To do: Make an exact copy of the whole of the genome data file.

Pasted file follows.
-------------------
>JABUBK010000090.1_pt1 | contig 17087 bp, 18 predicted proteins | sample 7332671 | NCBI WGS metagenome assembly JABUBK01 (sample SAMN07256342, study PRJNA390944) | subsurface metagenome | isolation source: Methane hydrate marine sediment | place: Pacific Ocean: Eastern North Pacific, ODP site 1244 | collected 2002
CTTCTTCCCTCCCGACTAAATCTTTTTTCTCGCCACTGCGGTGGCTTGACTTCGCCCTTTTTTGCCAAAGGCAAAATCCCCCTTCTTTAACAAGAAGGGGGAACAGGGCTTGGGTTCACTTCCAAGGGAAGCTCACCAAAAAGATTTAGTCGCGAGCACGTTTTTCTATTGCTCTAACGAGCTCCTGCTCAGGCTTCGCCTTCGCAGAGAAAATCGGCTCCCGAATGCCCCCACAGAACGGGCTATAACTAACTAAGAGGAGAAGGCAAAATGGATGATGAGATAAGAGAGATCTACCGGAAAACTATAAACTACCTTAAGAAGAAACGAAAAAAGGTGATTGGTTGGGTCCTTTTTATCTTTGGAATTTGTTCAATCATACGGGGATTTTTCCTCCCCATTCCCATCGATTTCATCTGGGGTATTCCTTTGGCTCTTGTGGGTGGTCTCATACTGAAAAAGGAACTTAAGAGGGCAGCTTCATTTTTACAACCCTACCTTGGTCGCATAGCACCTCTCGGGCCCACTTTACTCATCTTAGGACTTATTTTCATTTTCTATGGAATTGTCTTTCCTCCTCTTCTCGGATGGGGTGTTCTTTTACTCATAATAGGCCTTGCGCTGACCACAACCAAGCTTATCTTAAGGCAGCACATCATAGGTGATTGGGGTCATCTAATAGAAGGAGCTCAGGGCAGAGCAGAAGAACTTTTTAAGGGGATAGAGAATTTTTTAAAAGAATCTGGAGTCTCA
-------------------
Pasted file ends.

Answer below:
>JABUBK010000090.1_pt1 | contig 17087 bp, 18 predicted proteins | sample 7332671 | NCBI WGS metagenome assembly JABUBK01 (sample SAMN07256342, study PRJNA390944) | subsurface metagenome | isolation source: Methane hydrate marine sediment | place: Pacific Ocean: Eastern North Pacific, ODP site 1244 | collected 2002
CTTCTTCCCTCCCGACTAAATCTTTTTTCTCGCCACTGCGGTGGCTTGACTTCGCCCTTTTTTGCCAAAGGCAAAATCCCCCTTCTTTAACAAGAAGGGGGAACAGGGCTTGGGTTCACTTCCAAGGGAAGCTCACCAAAAAGATTTAGTCGCGAGCACGTTTTTCTATTGCTCTAACGAGCTCCTGCTCAGGCTTCGCCTTCGCAGAGAAAATCGGCTCCCGAATGCCCCCACAGAACGGGCTATAACTAACTAAGAGGAGAAGGCAAAATGGATGATGAGATAAGAGAGATCTACCGGAAAACTATAAACTACCTTAAGAAGAAACGAAAAAAGGTGATTGGTTGGGTCCTTTTTATCTTTGGAATTTGTTCAATCATACGGGGATTTTTCCTCCCCATTCCCATCGATTTCATCTGGGGTATTCCTTTGGCTCTTGTGGGTGGTCTCATACTGAAAAAGGAACTTAAGAGGGCAGCTTCATTTTTACAACCCTACCTTGGTCGCATAGCACCTCTCGGGCCCACTTTACTCATCTTAGGACTTATTTTCATTTTCTATGGAATTGTCTTTCCTCCTCTTCTCGGATGGGGTGTTCTTTTACTCATAATAGGCCTTGCGCTGACCACAACCAAGCTTATCTTAAGGCAGCACATCATAGGTGATTGGGGTCATCTAATAGAAGGAGCTCAGGGCAGAGCAGAAGAACTTTTTAAGGGGATAGAGAATTTTTTAAAAGAATCTGGAGTCTCA